The Oscars take another dive: Can anyone save this sinking ship?
The Academy Awards are in trouble. Trouble with a capital T, as they say in “The Music Man.”
This year's show was roundly panned by critics, and viewership was down 10%, with an even bigger drop in the key 18-49 age category. It's not that people don't want to watch award shows: In January, the Grammys had their highest audience in 11 years. The Emmys, the Golden Globes and even MTV's Video Music Awards were all up over the previous year. But this year's Oscars, which were supposed to be new, young and fizzy, fell flat like New Coke. At 83, the Oscars definitely need some Viagra.
On the Web, most of the negative buzz focused on Anne Hathaway and James Franco, the Oscars' youngest-ever host combo. (One of the raging post-show debates revolved around the question: Was Franco stoned or just pretending?) But hosts are the least of the Oscars' troubles.
The issue wasn't the crop of movies, either. The five best picture favorites — those movies whose filmmakers were up for best director — were sizable hits. “Inception” and “Toy Story 3,” also among the best picture nominees, were box-office behemoths. People do tune in to watch the Oscars when they've seen the nominated movies. But even the 2006 telecast, which had the five lowest-grossing best picture nominees in recent history, had higher numbers than this year's show.
The real problem is that the Oscars are like a thriller where everyone knows who the killer is before the movie has even begun.
The Academy Awards have spawned a six-month-long orgy of air-headed punditry and marketing hype. In September, with the arrival of the Telluride and Toronto film festivals, the lineup of Oscar contenders was already being sliced and diced. By early December, you could go to virtually any Oscar pundit website and find an accurate forecast of the 10 best picture nominees. By the time the guild awards were finished in early February, the suspense was long gone — even a casual fan could've easily picked the vast majority of winners of the major awards. And when Franco and Hathaway took the stage, not only did everyone know who was going to win, they had already heard their acceptance speeches at any number of lesser shows.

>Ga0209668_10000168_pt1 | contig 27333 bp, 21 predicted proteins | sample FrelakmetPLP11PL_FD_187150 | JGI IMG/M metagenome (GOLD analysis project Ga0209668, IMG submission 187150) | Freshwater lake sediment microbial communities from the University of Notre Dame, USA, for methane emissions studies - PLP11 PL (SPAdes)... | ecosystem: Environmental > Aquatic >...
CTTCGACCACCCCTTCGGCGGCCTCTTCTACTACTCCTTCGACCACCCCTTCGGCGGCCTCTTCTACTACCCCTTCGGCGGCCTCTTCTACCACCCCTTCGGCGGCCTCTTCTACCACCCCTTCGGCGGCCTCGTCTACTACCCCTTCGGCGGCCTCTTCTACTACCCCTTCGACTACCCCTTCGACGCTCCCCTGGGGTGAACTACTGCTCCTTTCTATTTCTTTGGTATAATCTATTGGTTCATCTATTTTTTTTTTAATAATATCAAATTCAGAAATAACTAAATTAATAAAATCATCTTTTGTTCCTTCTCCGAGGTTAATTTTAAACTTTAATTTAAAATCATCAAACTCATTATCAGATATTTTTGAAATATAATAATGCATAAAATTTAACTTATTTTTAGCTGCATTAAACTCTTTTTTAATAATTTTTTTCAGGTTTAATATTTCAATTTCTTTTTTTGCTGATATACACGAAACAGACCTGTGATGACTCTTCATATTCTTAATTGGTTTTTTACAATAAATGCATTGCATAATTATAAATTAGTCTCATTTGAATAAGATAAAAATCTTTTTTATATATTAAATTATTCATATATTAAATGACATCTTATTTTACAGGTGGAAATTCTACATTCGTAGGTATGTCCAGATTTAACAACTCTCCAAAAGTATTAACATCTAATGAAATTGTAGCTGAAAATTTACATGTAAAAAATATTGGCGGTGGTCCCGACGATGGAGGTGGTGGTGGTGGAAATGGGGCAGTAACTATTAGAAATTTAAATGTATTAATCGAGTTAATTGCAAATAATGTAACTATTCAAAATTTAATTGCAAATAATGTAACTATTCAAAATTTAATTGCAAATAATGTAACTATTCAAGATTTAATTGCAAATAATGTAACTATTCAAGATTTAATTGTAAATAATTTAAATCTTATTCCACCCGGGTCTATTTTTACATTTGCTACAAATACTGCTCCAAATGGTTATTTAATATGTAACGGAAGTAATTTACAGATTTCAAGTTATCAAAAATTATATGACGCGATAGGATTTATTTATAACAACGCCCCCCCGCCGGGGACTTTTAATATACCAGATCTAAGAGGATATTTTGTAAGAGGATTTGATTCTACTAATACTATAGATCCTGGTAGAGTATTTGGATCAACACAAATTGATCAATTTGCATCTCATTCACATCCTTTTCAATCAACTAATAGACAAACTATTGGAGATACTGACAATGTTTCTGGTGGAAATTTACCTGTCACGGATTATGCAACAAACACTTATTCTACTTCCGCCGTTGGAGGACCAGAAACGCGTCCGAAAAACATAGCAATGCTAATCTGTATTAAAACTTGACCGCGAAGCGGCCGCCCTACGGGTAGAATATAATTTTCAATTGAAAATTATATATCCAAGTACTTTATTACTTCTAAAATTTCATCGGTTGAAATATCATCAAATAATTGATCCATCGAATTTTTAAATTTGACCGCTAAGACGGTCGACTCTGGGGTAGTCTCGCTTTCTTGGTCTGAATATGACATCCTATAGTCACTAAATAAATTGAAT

Today's Oscars are the news you already know. These days, no one waits for news, which is why no one watches network news broadcasts or reads newsmagazines anymore.
The motion picture academy's board isn't totally clueless — they know they've got big problems. But like oh-so-many boards of directors, they're a serious-minded but clubby group of insiders who've only made cosmetic nips and tucks when major surgery is needed.
The academy has resisted the one fix that could change the downward ratings trajectory: moving the show to the first half of January, which would give it a chance of regaining control of its own destiny. All the other award shows — starting with the Golden Globes — owe their clout to the fact that they are viewed as bellwethers for the Oscar race. If the Oscars leapfrogged the Globes, the show would have an immediacy it hasn't had in years.
One proposal that makes sense is organizing a World Series-style awards week in early-to-mid-January. The four major guild awards could unfold on consecutive nights from Wednesday through Saturday, and the week could culminate with the Oscars on Sunday. Instead of the slow drip-drip of award show results, the predictive guild prizes would come at such a dizzying pace that the Oscars might regain some element of surprise, since no one would have time to do much pondering over all the other shows before the big night.
The academy is worried about technology issues, because an earlier Oscar date would require members to vote online. That would provide instant results but open up the possibility of WikiLeaks-style mayhem. Of course, it seems hard to believe that the industry that developed such sophisticated 3-D technology and video on demand couldn't find a way to keep the academy's sainted Oscar ballots secret.
The academy has another bullet to bite: It has to acknowledge that it's putting on a TV show. As one studio executive told me this week: “We're supposed to be in the entertainment business, yet we can't even put on an entertaining show.” If the academy was willing to bump its Irving G. Thalberg Memorial Award to a separate ceremony, reducing the peerless Francis Ford Coppola to an embarrassingly wordless cameo while other winners got to thank their agents and managers, then it should be pragmatic enough to move its technical awards like makeup and sound mixing to another ceremony, with taped highlights on the Oscar telecast.
That would leave room for something the show has been missing in spades — an emotional bond with its audience. Just as NBC tapes featurettes introducing obscure athletes to Olympic viewers, the academy needs to give casual fans a rooting interest in the back stories of the gifted artists who are up for major awards but aren't household names.
Whether it's a supporting actress, screenwriter or documentary filmmaker, if we got a window into their world earlier in the show, maybe we'd stick around to see how they did when their category came along. If the nominees are willing to endure months of mindless cocktail chatter with showbiz journalists to boost their Oscar chances, then surely they'd spend a day with an Oscar TV crew taping a background story.
This isn't exactly rocket science. Any half-smart marketing expert could offer the academy a dozen more bright ideas. But it's time for the academy to stop dithering and start reinventing a show that bears an unfortunate resemblance to a dinosaur — very big and on its way to extinction.
Photo: Colin Firth after winning the Oscar for actor in a leading role at the 83rd Academy Awards. Credit: Chris Carlson/Associated Press